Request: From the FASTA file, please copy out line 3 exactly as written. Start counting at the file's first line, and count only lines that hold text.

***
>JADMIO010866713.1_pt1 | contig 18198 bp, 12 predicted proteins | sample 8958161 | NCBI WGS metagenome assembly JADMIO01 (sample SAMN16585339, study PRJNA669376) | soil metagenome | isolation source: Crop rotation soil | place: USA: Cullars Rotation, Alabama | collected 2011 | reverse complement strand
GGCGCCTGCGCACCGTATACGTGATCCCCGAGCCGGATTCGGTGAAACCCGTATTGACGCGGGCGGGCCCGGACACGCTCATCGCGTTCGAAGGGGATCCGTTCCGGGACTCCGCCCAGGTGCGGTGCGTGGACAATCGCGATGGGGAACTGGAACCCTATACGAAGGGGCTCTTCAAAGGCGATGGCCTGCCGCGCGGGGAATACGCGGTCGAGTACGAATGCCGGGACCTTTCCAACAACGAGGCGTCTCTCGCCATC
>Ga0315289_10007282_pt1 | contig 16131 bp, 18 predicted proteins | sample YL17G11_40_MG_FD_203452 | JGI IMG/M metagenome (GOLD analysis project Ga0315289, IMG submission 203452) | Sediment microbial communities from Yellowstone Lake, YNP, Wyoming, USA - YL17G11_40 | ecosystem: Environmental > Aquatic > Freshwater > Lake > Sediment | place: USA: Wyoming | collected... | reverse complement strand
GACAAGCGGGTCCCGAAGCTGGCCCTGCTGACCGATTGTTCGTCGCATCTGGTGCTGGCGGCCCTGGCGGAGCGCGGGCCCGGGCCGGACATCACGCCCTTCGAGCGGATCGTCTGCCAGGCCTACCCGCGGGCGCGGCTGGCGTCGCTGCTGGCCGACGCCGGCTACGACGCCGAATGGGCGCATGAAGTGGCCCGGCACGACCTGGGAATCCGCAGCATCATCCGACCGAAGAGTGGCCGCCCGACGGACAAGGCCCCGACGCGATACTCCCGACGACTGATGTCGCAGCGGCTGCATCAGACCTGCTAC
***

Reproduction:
>Ga0315289_10007282_pt1 | contig 16131 bp, 18 predicted proteins | sample YL17G11_40_MG_FD_203452 | JGI IMG/M metagenome (GOLD analysis project Ga0315289, IMG submission 203452) | Sediment microbial communities from Yellowstone Lake, YNP, Wyoming, USA - YL17G11_40 | ecosystem: Environmental > Aquatic > Freshwater > Lake > Sediment | place: USA: Wyoming | collected... | reverse complement strand